Paavo Nurmi (Paavo Johannes Nurmi)

Paavo Nurmi

Paavo Johannes Nurmi (Finnish pronunciation: [ˈpɑːʋo ˈnurmi] 13 June 1897 – 2 October 1973) was a Finnish middle- and long-distance runner. He was nicknamed the “Flying Finn” as he dominated distance running in the early 20th century. Nurmi set 22 official world records at distances between 1500 metres and 20 kilometres, and won nine gold and three silver medals in his twelve events in the Olympic Games. At his peak, Nurmi was undefeated at distances from 800 m upwards for 121 races. Throughout his 14-year career, he remained unbeaten in cross country events and the 10,000 m. Born into a working-class family, Paavo Nurmi left school at 12 to provide for his family. In 1912, he was inspired by the Olympic feats of Hannes Kolehmainen and began developing a strict training program. Nurmi started to flourish during his military service, setting national records en route to his international debut at the 1920 Summer Olympics. After a silver medal in the 5000 m, he took gold in the 10,000 m and the cross country events. In 1923, Nurmi became the first, and so far only, runner to hold the world record in the mile, the 5000 m and the 10,000 m races at the same time. He went on to set new world records for the 1500 m and the 5000 m with just an hour between the races, and take gold medals in the distances in less than two hours at the 1924 Olympics. Seemingly untouched by the Paris heat wave, Paavo Nurmi won all his races and returned home with five gold medals, but embittered, as Finnish officials had refused to enter him for the 10,000 m. Struggling with injuries and motivation issues after his exhaustive U.S. tour in 1925, Nurmi found his long-time rivals Ville Ritola and Edvin Wide ever more serious challengers. At the 1928 Summer Olympics, Nurmi recaptured the 10,000 m title but was beaten for the gold in the 5000 m and the 3000 m steeplechase. He then turned his attention to longer distances, breaking the world records for events such as the one hour run and the 25-mile marathon.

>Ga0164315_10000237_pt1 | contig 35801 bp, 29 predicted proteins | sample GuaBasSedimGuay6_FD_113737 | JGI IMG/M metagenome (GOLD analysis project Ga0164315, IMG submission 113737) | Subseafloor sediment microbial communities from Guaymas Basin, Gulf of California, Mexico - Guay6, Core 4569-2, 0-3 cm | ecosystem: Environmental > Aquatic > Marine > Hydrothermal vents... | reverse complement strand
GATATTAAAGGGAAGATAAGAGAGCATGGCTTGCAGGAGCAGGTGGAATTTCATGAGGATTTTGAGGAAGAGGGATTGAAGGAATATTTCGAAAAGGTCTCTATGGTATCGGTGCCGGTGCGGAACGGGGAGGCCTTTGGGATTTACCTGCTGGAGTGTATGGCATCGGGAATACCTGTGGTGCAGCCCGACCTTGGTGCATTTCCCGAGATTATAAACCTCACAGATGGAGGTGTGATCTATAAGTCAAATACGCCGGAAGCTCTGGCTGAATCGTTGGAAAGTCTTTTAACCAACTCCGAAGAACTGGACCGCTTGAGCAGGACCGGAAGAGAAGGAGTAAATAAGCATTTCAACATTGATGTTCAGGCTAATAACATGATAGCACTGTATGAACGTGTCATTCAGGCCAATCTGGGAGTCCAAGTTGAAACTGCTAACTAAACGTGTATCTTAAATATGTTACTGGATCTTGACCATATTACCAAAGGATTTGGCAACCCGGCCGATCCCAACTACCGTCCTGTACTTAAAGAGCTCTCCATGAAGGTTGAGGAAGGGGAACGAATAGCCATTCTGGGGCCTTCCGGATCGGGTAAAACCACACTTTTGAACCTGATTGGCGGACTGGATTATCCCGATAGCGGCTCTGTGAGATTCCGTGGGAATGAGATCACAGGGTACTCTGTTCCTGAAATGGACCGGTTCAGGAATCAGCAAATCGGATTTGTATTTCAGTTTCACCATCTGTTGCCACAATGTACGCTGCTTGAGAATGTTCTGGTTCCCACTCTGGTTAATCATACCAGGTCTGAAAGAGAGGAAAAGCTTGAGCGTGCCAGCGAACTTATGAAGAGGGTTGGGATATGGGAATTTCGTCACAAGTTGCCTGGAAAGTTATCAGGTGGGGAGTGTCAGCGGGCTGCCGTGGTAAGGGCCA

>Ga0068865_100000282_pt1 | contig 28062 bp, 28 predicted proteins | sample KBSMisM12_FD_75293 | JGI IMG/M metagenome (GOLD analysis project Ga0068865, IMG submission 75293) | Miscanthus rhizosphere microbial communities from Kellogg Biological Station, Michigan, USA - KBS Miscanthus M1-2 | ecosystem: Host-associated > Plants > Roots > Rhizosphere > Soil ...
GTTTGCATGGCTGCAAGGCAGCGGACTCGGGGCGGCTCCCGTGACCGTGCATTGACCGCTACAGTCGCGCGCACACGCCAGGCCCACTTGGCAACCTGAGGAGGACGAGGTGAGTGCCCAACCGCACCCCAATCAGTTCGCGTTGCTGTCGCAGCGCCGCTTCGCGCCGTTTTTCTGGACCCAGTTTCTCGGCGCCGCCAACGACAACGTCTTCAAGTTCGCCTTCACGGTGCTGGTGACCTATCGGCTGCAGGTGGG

Nurmi intended to end his career with a marathon gold medal, as his idol Kolehmainen had done. In a controversial case that strained Finland–Sweden relations and sparked an inter-IAAF battle, Nurmi was suspended before the 1932 Games by an IAAF council that questioned his amateur status. Two days before the opening ceremonies, the council rejected his entries. Although he was never declared a professional, Nurmi’s suspension became definite in 1934 and he retired from running. Paavo Nurmi later coached Finnish runners, raised funds for Finland during the Winter War, and worked as a haberdasher, building contractor, and share trader, eventually becoming one of Finland’s richest people. In 1952, he was the lighter of the Olympic Flame at the Summer Olympics in Helsinki. Nurmi’s speed and elusive personality spawned nicknames such as the “Phantom Finn”, while his achievements, training methods and running style influenced future generations of middle and long distance runners. Nurmi, who rarely ran without a stopwatch in his hand, has been credited for introducing the “even pace” strategy and analytic approach to running, and for making running a major international sport. He died in 1973 in Helsinki and was given a state funeral.

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Born

  • June, 13, 1897
  • Turku, Finland

Died

  • October, 02, 1973
  • Helsinki, Finland

Cemetery

  • Turku Cemetery
  • Turku, Finland

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